Wednesday, March 19, 2008

On the streets and by the river: The Mahoning River Education Project

In order for a community to function well, its citizens must not only have a sense of connection with each other and the place they live. They must also understand their history, good and bad, so that they can build on strengths and address problems in planning for the future. One way to foster that sense of community is to engage people when they’re young. Holly Burnett-Hanley, my guest on Lincoln Avenue this week, has developed a multi-year, multi-disciplinary, hands-on program for elementary and middle-school students that fosters that kind of citizenship.

The Mahoning River Education Project started 7 years ago, and it’s grown to include thousands of children in Youngstown and other area schools. Combining science, math, language arts, local history, ideas about neighborhood and community, and the arts, the program engages students in learning about the place they live in new and exciting ways. I’ve been a fan of this project since I first heard about it. That’s partially because of Holly’s enthusiasm, but it’s also because value this approach to education. I think it works on many levels – engagement, improved comprehension and motivation, generating awareness of how different school subjects and varied aspects of daily life all fit together.

Beyond the goal of helping students understand and feel connected to their community, the project achieves two other outcomes which are, some might say, a bit subversive. The first is that it helps them move from understanding to action. In our interview, Holly tells a story about a class that developed a research project on small parks in Youngstown and ultimately wrote a proposal to city council. Ideally, the kind of engagement this project generates will lead many students to not only want to get involved in local issues but also have the skills and understanding to do so effectively.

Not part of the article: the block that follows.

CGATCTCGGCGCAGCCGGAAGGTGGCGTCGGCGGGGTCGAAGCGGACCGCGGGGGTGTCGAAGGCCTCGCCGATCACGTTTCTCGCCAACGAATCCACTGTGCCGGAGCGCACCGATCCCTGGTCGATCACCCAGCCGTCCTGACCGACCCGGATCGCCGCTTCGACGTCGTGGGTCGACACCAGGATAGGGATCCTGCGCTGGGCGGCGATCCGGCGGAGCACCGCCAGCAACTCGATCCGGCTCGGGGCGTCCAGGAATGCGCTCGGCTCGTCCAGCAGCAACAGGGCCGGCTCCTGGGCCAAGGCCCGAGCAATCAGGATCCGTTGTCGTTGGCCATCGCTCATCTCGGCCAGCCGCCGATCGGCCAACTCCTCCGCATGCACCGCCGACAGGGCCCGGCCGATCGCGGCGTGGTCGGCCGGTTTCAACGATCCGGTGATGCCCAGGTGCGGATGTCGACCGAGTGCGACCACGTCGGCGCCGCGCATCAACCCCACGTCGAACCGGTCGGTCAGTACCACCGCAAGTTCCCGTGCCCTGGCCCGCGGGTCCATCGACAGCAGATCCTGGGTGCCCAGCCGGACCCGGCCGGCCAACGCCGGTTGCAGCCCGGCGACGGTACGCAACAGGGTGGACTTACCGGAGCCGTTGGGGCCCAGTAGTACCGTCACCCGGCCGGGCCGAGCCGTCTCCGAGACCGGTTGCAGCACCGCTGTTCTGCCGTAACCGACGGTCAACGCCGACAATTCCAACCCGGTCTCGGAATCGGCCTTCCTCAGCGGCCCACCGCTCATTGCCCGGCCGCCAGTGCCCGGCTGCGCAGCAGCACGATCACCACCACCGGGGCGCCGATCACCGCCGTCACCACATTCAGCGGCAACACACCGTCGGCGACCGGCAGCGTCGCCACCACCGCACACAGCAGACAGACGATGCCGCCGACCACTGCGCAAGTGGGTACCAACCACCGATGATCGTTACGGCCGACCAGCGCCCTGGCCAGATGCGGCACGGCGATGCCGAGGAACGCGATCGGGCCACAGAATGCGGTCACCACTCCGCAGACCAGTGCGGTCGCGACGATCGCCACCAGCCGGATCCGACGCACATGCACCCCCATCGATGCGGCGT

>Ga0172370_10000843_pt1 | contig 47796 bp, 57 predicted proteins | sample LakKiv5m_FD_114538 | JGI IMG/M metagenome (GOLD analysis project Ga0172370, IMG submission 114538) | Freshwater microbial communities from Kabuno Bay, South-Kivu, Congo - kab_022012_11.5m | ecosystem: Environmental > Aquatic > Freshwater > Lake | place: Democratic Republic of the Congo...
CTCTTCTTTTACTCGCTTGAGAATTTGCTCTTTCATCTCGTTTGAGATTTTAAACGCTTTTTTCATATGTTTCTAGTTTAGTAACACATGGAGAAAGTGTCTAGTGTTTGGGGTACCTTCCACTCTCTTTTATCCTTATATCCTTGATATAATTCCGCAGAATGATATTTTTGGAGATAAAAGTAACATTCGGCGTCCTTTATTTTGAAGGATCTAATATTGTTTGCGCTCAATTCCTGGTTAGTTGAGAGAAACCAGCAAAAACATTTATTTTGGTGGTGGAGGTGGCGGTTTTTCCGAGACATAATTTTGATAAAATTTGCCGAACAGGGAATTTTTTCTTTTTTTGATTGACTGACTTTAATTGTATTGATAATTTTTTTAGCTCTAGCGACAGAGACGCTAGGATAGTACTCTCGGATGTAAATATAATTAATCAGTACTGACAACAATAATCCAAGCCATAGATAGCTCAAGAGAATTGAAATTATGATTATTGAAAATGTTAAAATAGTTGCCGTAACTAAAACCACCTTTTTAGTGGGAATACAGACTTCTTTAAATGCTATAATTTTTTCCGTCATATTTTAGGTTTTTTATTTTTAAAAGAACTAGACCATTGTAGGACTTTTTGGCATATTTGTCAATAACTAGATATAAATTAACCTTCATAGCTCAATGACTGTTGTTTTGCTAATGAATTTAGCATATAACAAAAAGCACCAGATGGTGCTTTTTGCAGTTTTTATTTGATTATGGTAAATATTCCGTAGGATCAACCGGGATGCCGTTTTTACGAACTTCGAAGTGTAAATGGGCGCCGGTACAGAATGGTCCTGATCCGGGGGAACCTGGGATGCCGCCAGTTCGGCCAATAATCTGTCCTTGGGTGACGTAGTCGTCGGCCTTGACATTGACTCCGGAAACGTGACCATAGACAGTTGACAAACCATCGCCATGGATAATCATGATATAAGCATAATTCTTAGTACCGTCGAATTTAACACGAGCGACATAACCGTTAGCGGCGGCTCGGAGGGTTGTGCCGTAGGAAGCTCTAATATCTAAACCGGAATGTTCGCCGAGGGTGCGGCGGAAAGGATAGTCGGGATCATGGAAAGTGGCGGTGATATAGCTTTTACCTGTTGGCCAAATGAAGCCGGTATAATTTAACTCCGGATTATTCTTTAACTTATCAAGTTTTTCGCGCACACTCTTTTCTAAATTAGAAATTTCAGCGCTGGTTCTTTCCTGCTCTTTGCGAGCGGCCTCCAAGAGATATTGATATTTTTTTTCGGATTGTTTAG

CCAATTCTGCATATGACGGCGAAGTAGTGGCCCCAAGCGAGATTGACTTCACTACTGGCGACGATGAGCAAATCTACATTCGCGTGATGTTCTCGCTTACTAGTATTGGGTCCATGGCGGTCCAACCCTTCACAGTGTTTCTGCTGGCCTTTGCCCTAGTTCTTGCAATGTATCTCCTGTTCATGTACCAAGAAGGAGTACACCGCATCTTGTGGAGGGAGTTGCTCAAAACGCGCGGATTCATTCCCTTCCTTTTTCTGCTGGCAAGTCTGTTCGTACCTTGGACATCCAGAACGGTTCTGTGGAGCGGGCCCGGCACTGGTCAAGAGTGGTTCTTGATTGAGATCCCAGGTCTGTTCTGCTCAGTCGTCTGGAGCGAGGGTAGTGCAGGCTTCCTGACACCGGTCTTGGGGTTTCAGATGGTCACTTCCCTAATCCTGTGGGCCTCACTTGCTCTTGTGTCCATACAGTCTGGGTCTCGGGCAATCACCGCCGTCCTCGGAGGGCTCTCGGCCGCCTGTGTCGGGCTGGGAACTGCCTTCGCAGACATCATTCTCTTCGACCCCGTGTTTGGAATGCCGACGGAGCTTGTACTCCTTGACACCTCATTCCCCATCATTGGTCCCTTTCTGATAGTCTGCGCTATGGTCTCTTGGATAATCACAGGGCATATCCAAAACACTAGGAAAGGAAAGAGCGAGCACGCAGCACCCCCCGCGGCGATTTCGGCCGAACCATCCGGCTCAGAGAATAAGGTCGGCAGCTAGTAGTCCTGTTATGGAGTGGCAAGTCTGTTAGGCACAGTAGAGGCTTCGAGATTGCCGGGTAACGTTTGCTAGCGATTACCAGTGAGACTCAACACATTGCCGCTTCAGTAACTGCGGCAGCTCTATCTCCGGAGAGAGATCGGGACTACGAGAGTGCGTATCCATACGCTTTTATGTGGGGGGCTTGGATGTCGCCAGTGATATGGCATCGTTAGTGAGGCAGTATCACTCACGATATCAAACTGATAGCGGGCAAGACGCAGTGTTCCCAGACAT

A second somewhat subversive aspect of this project is that it models a very different and effective way of thinking about teaching and learning. The Mahoning River Education Project integrates different subject areas, connects hands-on experiences with the information and concepts in the state education standards (and on the Ohio Achievement Test that we use to measure school success), and links students with the world around them. This kind of teaching works, and I hope that Holly’s example will inspire teachers and district leaders to develop more projects like this.

1 comment:

Youngstown Moxie said...

Sherry, thanks for having Holly on your show. Her tremendous dedication to the river education project serves as an example to all educators and proves once again that children learn best when taught in a holistic manner. I would like to see this type of educational method adopted by the entire school system. The logistics would be difficult to work out, but in the long run, I think our children would truly become the educated citizens our country needs.